By Sarah Marsh and Andreas Rinke
BERLIN (Reuters) - German Chancellor Olaf Scholz on Wednesday called on the ruling coalition, democratic opposition and local authorities to pull together to overcome the "mildew of red tape, risk averseness and despondency" that has spread across Europe's largest economy in recent years.
"The citizens are fed up with this standstill, and I am too," Scholz said in a speech to the Bundestag lower house of parliament during a session on the 2024 budget, sporting a black eye patch following a jogging accident.
The chancellor announced a new "Germany pact" with a bundle of measures aimed at reducing bureaucracy, speeding up approval processes for new construction and digitising citizens’ access to key government services.
The pact sets out a range of goals to be achieved in consultation with powerful regional governments including swifter online consultation processes for wind farms and transport and data networks, a government document showed.
"Citizens want orientation, courageous compromises," Scholz said. "That is my demand of us all: the government parties that have argued too loudly in recent months and also the democratic opposition."
This was also key, he said, to fend off "those who want to draw political profit from decline scenarios and panic-mongering" in reference to the far-right party Alternative for Germany (AfD), which has surged in polls over the past year to second place, well ahead of Scholz's Social Democrats (SPD).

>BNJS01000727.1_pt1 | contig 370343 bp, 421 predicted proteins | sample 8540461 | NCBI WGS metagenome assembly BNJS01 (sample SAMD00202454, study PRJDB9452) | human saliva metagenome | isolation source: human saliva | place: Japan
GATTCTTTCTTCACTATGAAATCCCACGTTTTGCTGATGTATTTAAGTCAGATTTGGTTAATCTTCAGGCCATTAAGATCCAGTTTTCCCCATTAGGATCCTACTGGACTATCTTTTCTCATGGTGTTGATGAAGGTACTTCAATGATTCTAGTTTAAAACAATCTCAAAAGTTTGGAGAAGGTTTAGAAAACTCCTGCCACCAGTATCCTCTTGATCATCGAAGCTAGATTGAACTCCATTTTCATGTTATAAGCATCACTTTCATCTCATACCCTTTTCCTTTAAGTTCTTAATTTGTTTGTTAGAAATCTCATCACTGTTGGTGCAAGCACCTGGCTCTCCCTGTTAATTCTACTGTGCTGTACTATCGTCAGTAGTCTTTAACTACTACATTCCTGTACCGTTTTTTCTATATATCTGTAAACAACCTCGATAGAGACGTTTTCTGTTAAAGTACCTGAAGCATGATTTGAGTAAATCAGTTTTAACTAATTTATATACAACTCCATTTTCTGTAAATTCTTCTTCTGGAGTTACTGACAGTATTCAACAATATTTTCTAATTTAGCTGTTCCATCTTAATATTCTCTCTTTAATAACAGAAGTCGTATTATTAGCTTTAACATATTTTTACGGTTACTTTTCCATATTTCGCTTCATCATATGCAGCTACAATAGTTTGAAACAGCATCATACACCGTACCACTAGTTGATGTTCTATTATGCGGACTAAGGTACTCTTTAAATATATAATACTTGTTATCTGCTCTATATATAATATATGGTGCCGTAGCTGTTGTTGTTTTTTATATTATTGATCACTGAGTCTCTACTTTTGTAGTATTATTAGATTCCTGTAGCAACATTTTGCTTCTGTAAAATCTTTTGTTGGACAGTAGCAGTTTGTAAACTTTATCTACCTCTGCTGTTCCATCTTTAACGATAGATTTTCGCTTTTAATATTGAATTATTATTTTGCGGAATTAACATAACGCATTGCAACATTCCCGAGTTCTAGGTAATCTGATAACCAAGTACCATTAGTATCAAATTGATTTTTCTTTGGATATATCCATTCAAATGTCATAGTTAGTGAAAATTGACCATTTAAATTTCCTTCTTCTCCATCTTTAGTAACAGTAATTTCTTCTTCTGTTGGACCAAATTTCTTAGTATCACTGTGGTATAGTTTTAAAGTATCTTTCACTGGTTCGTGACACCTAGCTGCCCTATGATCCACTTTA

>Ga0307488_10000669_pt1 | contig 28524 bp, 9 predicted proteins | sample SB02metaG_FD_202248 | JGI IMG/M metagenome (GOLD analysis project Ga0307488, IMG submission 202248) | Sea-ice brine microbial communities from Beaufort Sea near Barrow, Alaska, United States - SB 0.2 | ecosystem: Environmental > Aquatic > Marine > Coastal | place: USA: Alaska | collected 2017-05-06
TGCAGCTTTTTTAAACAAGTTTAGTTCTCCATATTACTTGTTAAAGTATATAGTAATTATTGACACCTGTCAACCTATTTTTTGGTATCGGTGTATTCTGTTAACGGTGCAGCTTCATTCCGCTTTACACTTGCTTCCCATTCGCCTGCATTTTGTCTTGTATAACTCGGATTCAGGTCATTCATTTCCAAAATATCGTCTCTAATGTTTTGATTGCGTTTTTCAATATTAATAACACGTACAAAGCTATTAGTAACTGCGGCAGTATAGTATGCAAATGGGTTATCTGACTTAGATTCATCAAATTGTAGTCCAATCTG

This "so-called alternative" was in reality a "demolition commando" for our country, he said in unusually harsh terms.
The chancellor rejected the idea of fresh stimulus to boost an economy battling high inflation, financing costs and a drop in exports.
"I set no store by a debt-financed flash-in-the-pan so-called stimulus program that would counteract the European Central Bank's attempts to fight inflation," he said.
The government was already investing record sums, he said. The 2024 budget foresaw it investing 58 billion euros from its climate fund in hydrogen, the chip industry, climate-friendly mobility, digital infrastructure and building renovation.
It was also investing 54 billion euros from the regular budget in railways, new bridges, faster internet, charging stations, social housing and a climate neutral economy. Rail operator Deutsche Bahn alone was getting 24 billion euros extra in investment over the coming four years.
Such sums showed Germany was holding its own vis-à-vis the U.S. and the $430 billion U.S. Inflation Reduction Act, he said.
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(Reporting by Sarah Marsh and Andreas Rinke; Additional Reporting by Thomas Escritt; Editing by Miranda Murray and Friederike Heine)